Shipping decarbonisation to cost US$257-317bn p.a. but digestible for sector

We continue our work on shipping industry decarbonisation. We see the opportunities outweighing the costs and find both transforming for a variety of industries. In more detail, we look at:

  1. Infrastructure cost, estimated by University Maritime Advisory Services(UMAS) at US $0.9-1.7trn between 2030 and 2050 (c1% of the total energy transition cost).
  2. Additional fuel cost, which we estimate could be US$196-261bn annually for 100% decarbonisation, i.e., doubling the like-for-like fuel bill.
  3. Carbon taxation: If all current fossil fuel consumption were taxed at US$100/tonne of CO2, this would cost the marine sector US$70bn annually (c50% of current fuel costs).
  4. Energy efficiency measures: At current fuel prices, we see 12 different measures with negative marginal abatement costs (MAC), ie, a financial saving, and a total of US$9-39bn could be saved annually (5-17%).
  5. The cost for the end consumer: Price increases for typical consumer goods would be mostly below 1%, according to our findings.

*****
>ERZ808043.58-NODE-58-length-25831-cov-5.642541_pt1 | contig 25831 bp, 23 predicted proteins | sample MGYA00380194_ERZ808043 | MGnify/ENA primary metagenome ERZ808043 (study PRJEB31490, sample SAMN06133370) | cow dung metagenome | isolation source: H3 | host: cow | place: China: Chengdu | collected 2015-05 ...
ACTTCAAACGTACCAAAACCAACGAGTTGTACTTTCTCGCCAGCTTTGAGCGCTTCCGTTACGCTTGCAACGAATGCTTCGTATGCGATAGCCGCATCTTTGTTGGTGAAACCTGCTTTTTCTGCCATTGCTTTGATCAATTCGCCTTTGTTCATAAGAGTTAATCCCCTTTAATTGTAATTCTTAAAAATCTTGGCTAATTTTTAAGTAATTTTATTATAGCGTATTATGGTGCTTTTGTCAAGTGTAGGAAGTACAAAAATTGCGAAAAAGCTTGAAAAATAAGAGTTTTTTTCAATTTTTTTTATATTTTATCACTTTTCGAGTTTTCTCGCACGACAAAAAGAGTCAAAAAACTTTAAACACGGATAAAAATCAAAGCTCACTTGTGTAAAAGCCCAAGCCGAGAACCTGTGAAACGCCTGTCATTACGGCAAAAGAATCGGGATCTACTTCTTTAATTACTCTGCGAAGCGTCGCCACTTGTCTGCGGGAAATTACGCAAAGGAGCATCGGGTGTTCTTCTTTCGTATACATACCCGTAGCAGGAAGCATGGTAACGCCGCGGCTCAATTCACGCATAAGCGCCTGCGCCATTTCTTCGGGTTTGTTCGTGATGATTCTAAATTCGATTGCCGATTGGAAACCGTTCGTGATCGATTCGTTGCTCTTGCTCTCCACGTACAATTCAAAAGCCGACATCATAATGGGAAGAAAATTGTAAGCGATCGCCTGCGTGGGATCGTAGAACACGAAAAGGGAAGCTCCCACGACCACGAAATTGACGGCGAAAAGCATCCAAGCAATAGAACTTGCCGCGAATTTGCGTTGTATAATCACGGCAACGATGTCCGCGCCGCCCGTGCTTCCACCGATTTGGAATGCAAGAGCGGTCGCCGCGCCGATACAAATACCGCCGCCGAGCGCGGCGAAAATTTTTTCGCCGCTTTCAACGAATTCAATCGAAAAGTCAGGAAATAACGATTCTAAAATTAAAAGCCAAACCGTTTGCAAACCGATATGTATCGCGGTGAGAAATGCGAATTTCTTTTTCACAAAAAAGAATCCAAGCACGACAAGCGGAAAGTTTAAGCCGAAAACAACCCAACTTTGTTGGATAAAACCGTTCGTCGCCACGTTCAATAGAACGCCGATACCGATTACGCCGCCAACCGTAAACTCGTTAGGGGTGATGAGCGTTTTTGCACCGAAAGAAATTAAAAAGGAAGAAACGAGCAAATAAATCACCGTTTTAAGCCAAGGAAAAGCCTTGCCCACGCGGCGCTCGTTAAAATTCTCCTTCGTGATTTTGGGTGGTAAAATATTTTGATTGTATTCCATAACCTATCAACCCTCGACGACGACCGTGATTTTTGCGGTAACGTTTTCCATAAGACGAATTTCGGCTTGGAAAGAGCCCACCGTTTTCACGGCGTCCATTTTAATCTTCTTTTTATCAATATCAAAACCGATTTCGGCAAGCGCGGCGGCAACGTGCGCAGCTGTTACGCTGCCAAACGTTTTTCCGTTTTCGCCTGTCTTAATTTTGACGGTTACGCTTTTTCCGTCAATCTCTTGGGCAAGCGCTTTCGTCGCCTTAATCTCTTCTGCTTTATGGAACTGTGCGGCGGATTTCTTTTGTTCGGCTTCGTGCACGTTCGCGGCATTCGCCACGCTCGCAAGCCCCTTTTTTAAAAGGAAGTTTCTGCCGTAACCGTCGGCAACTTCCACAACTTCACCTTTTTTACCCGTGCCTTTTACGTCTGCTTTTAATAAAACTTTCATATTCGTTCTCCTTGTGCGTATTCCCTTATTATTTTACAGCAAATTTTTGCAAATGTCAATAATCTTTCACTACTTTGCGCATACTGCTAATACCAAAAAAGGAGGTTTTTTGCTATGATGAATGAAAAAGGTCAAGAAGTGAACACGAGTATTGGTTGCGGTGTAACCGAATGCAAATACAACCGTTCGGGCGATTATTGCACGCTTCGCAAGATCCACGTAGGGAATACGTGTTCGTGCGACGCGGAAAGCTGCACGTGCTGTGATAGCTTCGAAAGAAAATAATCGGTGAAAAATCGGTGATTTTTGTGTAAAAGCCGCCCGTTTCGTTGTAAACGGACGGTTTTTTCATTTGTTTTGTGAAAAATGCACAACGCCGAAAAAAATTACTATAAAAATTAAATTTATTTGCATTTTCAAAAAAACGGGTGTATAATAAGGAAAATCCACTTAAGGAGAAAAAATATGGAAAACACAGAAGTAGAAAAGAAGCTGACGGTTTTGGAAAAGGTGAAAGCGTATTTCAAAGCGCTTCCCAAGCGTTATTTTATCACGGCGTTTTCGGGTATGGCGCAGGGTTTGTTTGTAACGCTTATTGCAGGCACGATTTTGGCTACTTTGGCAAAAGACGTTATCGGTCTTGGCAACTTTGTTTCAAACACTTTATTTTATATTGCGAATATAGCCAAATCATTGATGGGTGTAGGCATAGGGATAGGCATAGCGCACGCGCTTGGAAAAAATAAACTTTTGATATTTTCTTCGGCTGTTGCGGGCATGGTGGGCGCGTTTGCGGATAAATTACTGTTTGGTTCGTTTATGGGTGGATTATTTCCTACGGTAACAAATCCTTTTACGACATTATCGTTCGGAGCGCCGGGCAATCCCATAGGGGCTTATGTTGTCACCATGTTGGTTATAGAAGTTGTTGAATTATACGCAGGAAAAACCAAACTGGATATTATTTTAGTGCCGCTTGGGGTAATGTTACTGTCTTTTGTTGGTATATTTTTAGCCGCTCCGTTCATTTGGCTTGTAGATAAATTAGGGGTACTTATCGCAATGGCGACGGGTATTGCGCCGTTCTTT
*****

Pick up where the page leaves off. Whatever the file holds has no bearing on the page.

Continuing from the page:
Regulation ambition set to rise but 'adoption crowding' could raise the cost

When IMO meets in July (MEPC 80), its current greenhouse gas (GHG) reduction agenda (-50% by 2050) might toughen to net zero. We would see this as an important catalyst for industry adoption/market awareness. We have seen adoption crowding towards IMO regulation deadlines in the past, which tends to be cost inflationary. Hence, even if shipping industry decarbonisation stretches over many more years than past regulation, such crowding could make cost estimates/disruption less predictable. The UBS Evidence Lab shipping executive survey affirms the rising importance of IMO's carbon rules. To comply, executives prefer technical/operational measures mostly in the short term, but are looking for fuel flexibility in the longer term as fuel and technology availability is still an issue. Most respondents expect to pass on the costs to clients, supporting our view that the opportunities outweigh the costs for industry players.

The opportunities outweigh the costs

Decarbonising the industry could help to remove 3% of global CO2 emissions and be a major opportunity for industry participants:

  1. for shipping companies gaining market share;
  2. for shipyards benefiting from rising eco ship demand;
  3. for shipyard suppliers focusing on fuel systems/engines and energy efficiency;
  4. for alternative fuel providers;
  5. port infrastructure providers; and
  6. renewable energy providers and their suppliers powering green fuel making.

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